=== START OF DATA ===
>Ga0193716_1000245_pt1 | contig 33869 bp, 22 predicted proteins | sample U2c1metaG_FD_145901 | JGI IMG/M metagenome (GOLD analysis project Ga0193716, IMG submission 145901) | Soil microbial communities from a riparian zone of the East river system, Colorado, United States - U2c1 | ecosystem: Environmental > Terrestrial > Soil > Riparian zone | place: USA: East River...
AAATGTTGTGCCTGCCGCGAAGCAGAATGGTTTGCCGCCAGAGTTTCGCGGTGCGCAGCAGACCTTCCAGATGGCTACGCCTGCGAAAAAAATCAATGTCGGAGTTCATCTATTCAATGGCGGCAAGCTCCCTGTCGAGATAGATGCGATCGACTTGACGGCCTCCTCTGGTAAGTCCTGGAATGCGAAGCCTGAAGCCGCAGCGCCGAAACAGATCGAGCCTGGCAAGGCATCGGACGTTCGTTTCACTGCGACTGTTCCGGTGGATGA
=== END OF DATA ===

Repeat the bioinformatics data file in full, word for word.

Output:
>Ga0193716_1000245_pt1 | contig 33869 bp, 22 predicted proteins | sample U2c1metaG_FD_145901 | JGI IMG/M metagenome (GOLD analysis project Ga0193716, IMG submission 145901) | Soil microbial communities from a riparian zone of the East river system, Colorado, United States - U2c1 | ecosystem: Environmental > Terrestrial > Soil > Riparian zone | place: USA: East River...
AAATGTTGTGCCTGCCGCGAAGCAGAATGGTTTGCCGCCAGAGTTTCGCGGTGCGCAGCAGACCTTCCAGATGGCTACGCCTGCGAAAAAAATCAATGTCGGAGTTCATCTATTCAATGGCGGCAAGCTCCCTGTCGAGATAGATGCGATCGACTTGACGGCCTCCTCTGGTAAGTCCTGGAATGCGAAGCCTGAAGCCGCAGCGCCGAAACAGATCGAGCCTGGCAAGGCATCGGACGTTCGTTTCACTGCGACTGTTCCGGTGGATGA